Page 35 - Jewish Book Annual Volume 4

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BLOCH ----THE YEARNS BOOKSHELF
available in
Counterattack
: scapegoats or solutions, by Mortimer
J. Cohen and Maurice B. Fagan (Philadelphia, Jewish Community
Relations Council, 1945). Aspects of anti-Jewish manifestations
among pupils and teachers in the public schools are described by
Marie Syrkin in her
Your school
,
your children
; a teacher looks at:
what’s wrong with our schools (New York, Fischer, 1944).
THE HOLY SCRIPTURES
Both Judaism and Christianity seek authority for their religious
teachings and practices in the writings of Sacred Scriptures. A
proper understanding of the text of these Scriptures and of the
history they record and represent is therefore essential. Hence
the frequent appearance of works dealing with biblical themes.
In
It all happened before
(New York-Nashville, Abingdon-Cokes-
bury Press, 1944), the Rev. Roy Lemon Smith surveys Jewish
history to the year 586 B.C.E. The volume comprises the Menden-
hall lectures delivered in 1943 at De Pauw University. In
The
Bible and the common reader
, Mary Ellen Chase (New York,
Macmillan, 1944) presents an interpretation of the Scriptures
(King James version) as literature and as history. Information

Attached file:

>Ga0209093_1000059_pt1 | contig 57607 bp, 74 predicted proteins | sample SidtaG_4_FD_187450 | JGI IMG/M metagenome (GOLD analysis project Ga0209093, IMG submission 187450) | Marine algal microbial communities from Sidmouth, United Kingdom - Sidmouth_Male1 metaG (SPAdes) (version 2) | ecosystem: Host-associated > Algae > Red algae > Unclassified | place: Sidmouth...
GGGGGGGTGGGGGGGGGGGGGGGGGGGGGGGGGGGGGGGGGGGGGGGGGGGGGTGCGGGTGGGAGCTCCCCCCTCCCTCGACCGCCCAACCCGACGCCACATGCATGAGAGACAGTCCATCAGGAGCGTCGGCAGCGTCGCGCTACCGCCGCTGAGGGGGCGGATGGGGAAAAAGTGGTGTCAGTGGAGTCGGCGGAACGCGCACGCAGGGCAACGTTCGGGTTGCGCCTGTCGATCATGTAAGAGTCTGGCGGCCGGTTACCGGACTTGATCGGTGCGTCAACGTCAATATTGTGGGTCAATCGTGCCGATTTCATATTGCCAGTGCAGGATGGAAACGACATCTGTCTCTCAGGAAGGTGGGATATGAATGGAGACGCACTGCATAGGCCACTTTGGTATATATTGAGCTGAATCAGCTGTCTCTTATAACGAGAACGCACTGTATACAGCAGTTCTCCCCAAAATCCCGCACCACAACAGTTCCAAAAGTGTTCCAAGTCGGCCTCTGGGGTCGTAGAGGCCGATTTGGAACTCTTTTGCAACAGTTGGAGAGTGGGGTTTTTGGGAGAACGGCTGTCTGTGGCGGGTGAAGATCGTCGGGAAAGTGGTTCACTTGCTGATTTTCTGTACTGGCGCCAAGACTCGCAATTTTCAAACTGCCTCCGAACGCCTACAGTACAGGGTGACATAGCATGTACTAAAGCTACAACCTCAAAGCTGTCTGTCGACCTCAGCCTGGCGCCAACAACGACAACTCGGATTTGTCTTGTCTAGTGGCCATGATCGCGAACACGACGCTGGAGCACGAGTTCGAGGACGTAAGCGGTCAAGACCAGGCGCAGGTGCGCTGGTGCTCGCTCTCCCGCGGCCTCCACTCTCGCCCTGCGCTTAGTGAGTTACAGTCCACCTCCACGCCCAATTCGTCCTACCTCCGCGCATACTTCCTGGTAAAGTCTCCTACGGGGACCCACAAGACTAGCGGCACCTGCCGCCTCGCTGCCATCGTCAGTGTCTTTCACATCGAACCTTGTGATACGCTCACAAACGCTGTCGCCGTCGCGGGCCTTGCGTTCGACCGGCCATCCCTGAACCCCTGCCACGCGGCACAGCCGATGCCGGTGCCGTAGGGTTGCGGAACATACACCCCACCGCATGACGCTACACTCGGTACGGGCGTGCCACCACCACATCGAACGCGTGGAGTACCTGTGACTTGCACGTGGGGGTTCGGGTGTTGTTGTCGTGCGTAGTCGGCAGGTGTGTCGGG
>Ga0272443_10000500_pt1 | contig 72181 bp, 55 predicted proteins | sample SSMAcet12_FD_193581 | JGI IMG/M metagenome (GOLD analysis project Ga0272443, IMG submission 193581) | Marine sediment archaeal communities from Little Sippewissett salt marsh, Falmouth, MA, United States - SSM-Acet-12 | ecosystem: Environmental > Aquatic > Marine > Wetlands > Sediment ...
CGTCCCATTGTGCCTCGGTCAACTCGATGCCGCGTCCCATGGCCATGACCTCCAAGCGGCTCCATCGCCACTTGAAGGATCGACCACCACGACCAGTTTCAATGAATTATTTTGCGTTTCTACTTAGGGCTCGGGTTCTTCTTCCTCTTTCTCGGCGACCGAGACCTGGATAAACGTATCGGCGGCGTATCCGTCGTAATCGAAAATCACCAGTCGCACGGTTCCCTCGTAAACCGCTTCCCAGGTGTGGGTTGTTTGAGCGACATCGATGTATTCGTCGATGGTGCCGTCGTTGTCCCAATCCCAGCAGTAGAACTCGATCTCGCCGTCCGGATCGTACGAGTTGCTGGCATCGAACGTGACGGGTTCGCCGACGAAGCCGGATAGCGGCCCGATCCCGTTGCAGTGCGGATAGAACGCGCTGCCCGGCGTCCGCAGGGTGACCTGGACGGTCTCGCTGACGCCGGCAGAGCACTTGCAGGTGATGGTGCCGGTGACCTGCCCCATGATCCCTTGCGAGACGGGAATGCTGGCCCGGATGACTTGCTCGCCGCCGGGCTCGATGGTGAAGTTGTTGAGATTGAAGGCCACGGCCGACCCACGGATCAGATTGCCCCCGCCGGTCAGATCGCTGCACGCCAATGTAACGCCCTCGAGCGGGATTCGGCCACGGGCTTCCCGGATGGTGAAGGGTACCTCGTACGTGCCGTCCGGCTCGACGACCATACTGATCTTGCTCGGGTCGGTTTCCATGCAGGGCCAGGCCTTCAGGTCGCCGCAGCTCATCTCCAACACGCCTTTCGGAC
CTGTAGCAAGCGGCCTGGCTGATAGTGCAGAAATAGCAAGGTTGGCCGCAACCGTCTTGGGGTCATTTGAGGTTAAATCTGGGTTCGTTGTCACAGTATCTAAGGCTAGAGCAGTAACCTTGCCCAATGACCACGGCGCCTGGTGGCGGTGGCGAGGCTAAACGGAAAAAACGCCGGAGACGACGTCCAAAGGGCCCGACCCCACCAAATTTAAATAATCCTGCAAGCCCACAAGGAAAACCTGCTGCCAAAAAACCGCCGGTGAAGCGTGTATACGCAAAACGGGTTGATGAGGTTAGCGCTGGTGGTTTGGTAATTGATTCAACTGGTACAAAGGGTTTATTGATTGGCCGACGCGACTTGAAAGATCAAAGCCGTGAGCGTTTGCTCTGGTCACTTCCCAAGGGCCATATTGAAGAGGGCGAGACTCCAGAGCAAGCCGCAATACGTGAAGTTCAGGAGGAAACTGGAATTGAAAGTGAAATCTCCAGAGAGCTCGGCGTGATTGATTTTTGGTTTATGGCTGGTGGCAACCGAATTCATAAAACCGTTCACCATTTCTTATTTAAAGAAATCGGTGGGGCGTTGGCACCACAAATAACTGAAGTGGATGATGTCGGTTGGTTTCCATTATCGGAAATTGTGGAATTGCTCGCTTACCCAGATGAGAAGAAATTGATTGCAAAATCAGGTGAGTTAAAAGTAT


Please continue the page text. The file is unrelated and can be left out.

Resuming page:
most frequently sought about the Bible is offered in question
and answer form by George William Stimpson in
A book about the
Bible
(New York, Harper, 1945). A fine interpretation of the
teachings of the prophets and their bearing upon our problems,
in which the meaning and worth of the Hebrew prophetic writings
are stated in positive terms, is contained in
The relevance of the
prophets
, by Professor Robert B. Y. Scott (New York, Macmillan,
1944).
Meet Amos and Hosea
, the prophets of Israel, by Rolland
Emerson Wolfe (New York, Harper, 1945), presents a stimulating
background of the two prophets. The Christian fundamentalist
position in the study of the Sacred Scriptures is represented best
in important reference books which have appeared during the
year, such as the
Encyclopedia of Bible life
, by Madelaine Sweeny
Miller and John Lane Miller (New York, Harper, 1944). Fully
illustrated, it places more emphasis on the racial and religious
backgrounds than on the archaeological. To the Westminster
aids to the study of the Scriptures were added two very useful
volumes: The handy
Westminster dictionary of the Bible
by John
D. Davis, competently revised and rewritten by Henry Snyder
Gehman (Philadelphia, Presbyterian Board of Christian Educa-
tion, 1944), and
The Westminster historical atlas to the Bible
, edited
by George Ernest Wright and Floyd Vivian Filson (Philadelphia,
Westminster Press, 1945), which offers a chronological arrange-
ment of maps and text beginning with the world of the patriarchs,